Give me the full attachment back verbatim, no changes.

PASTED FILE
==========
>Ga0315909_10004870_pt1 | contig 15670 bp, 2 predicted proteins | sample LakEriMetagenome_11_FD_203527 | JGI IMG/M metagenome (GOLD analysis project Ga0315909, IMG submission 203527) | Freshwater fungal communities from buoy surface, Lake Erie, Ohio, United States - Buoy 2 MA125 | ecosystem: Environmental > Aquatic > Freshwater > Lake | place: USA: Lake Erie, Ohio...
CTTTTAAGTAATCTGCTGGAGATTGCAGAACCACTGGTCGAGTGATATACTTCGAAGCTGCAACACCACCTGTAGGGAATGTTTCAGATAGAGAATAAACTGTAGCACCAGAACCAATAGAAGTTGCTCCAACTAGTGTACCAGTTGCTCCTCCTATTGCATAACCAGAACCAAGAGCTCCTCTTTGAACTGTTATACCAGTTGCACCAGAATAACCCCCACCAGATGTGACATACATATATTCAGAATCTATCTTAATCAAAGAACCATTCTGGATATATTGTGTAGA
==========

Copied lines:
>Ga0315909_10004870_pt1 | contig 15670 bp, 2 predicted proteins | sample LakEriMetagenome_11_FD_203527 | JGI IMG/M metagenome (GOLD analysis project Ga0315909, IMG submission 203527) | Freshwater fungal communities from buoy surface, Lake Erie, Ohio, United States - Buoy 2 MA125 | ecosystem: Environmental > Aquatic > Freshwater > Lake | place: USA: Lake Erie, Ohio...
CTTTTAAGTAATCTGCTGGAGATTGCAGAACCACTGGTCGAGTGATATACTTCGAAGCTGCAACACCACCTGTAGGGAATGTTTCAGATAGAGAATAAACTGTAGCACCAGAACCAATAGAAGTTGCTCCAACTAGTGTACCAGTTGCTCCTCCTATTGCATAACCAGAACCAAGAGCTCCTCTTTGAACTGTTATACCAGTTGCACCAGAATAACCCCCACCAGATGTGACATACATATATTCAGAATCTATCTTAATCAAAGAACCATTCTGGATATATTGTGTAGA